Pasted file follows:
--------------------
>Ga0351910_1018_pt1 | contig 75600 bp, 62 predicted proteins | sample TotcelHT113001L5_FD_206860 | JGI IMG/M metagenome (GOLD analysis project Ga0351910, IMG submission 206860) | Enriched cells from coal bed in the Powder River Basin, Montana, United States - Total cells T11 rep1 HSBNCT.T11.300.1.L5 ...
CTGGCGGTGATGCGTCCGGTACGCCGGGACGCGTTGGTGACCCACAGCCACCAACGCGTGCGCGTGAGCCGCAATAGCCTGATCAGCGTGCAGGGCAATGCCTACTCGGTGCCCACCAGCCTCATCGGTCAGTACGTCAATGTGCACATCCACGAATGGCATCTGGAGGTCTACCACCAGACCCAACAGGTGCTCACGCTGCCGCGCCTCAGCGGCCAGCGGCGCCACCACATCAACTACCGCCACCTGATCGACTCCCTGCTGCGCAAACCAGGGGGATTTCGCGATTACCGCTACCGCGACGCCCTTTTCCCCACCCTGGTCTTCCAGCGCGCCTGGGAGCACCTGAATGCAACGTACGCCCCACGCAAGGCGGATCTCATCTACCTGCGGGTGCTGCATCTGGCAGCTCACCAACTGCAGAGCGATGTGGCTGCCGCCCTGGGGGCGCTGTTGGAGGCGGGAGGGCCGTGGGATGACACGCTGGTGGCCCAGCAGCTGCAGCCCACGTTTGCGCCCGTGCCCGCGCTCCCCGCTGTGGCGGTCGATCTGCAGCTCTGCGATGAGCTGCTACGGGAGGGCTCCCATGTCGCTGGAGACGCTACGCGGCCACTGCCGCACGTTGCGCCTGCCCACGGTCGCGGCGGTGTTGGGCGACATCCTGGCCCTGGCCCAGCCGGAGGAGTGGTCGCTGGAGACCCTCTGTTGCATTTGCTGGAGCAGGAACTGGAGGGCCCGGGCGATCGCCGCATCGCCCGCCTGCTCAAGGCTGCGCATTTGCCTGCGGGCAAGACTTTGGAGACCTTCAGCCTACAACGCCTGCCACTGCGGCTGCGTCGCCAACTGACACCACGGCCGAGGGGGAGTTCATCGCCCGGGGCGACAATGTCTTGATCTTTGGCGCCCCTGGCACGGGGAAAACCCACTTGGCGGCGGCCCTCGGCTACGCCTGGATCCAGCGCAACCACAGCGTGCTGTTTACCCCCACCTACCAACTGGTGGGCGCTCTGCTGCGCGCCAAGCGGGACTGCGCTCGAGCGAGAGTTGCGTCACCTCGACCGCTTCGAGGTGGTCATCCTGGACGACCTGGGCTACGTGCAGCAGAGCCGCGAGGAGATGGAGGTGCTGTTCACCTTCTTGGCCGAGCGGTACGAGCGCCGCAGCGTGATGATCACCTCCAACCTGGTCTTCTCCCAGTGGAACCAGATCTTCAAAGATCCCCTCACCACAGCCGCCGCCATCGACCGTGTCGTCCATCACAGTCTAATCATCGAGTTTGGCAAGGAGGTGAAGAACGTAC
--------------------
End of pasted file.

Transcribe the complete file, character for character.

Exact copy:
>Ga0351910_1018_pt1 | contig 75600 bp, 62 predicted proteins | sample TotcelHT113001L5_FD_206860 | JGI IMG/M metagenome (GOLD analysis project Ga0351910, IMG submission 206860) | Enriched cells from coal bed in the Powder River Basin, Montana, United States - Total cells T11 rep1 HSBNCT.T11.300.1.L5 ...
CTGGCGGTGATGCGTCCGGTACGCCGGGACGCGTTGGTGACCCACAGCCACCAACGCGTGCGCGTGAGCCGCAATAGCCTGATCAGCGTGCAGGGCAATGCCTACTCGGTGCCCACCAGCCTCATCGGTCAGTACGTCAATGTGCACATCCACGAATGGCATCTGGAGGTCTACCACCAGACCCAACAGGTGCTCACGCTGCCGCGCCTCAGCGGCCAGCGGCGCCACCACATCAACTACCGCCACCTGATCGACTCCCTGCTGCGCAAACCAGGGGGATTTCGCGATTACCGCTACCGCGACGCCCTTTTCCCCACCCTGGTCTTCCAGCGCGCCTGGGAGCACCTGAATGCAACGTACGCCCCACGCAAGGCGGATCTCATCTACCTGCGGGTGCTGCATCTGGCAGCTCACCAACTGCAGAGCGATGTGGCTGCCGCCCTGGGGGCGCTGTTGGAGGCGGGAGGGCCGTGGGATGACACGCTGGTGGCCCAGCAGCTGCAGCCCACGTTTGCGCCCGTGCCCGCGCTCCCCGCTGTGGCGGTCGATCTGCAGCTCTGCGATGAGCTGCTACGGGAGGGCTCCCATGTCGCTGGAGACGCTACGCGGCCACTGCCGCACGTTGCGCCTGCCCACGGTCGCGGCGGTGTTGGGCGACATCCTGGCCCTGGCCCAGCCGGAGGAGTGGTCGCTGGAGACCCTCTGTTGCATTTGCTGGAGCAGGAACTGGAGGGCCCGGGCGATCGCCGCATCGCCCGCCTGCTCAAGGCTGCGCATTTGCCTGCGGGCAAGACTTTGGAGACCTTCAGCCTACAACGCCTGCCACTGCGGCTGCGTCGCCAACTGACACCACGGCCGAGGGGGAGTTCATCGCCCGGGGCGACAATGTCTTGATCTTTGGCGCCCCTGGCACGGGGAAAACCCACTTGGCGGCGGCCCTCGGCTACGCCTGGATCCAGCGCAACCACAGCGTGCTGTTTACCCCCACCTACCAACTGGTGGGCGCTCTGCTGCGCGCCAAGCGGGACTGCGCTCGAGCGAGAGTTGCGTCACCTCGACCGCTTCGAGGTGGTCATCCTGGACGACCTGGGCTACGTGCAGCAGAGCCGCGAGGAGATGGAGGTGCTGTTCACCTTCTTGGCCGAGCGGTACGAGCGCCGCAGCGTGATGATCACCTCCAACCTGGTCTTCTCCCAGTGGAACCAGATCTTCAAAGATCCCCTCACCACAGCCGCCGCCATCGACCGTGTCGTCCATCACAGTCTAATCATCGAGTTTGGCAAGGAGGTGAAGAACGTAC